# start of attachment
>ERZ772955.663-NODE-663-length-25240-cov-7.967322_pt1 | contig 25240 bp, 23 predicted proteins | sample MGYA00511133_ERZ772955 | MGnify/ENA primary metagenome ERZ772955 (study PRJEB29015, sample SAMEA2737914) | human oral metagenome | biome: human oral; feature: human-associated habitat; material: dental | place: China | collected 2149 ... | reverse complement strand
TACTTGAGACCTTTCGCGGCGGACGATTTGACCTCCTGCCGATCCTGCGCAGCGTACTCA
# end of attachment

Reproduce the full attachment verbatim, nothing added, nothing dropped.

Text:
>ERZ772955.663-NODE-663-length-25240-cov-7.967322_pt1 | contig 25240 bp, 23 predicted proteins | sample MGYA00511133_ERZ772955 | MGnify/ENA primary metagenome ERZ772955 (study PRJEB29015, sample SAMEA2737914) | human oral metagenome | biome: human oral; feature: human-associated habitat; material: dental | place: China | collected 2149 ... | reverse complement strand
TACTTGAGACCTTTCGCGGCGGACGATTTGACCTCCTGCCGATCCTGCGCAGCGTACTCA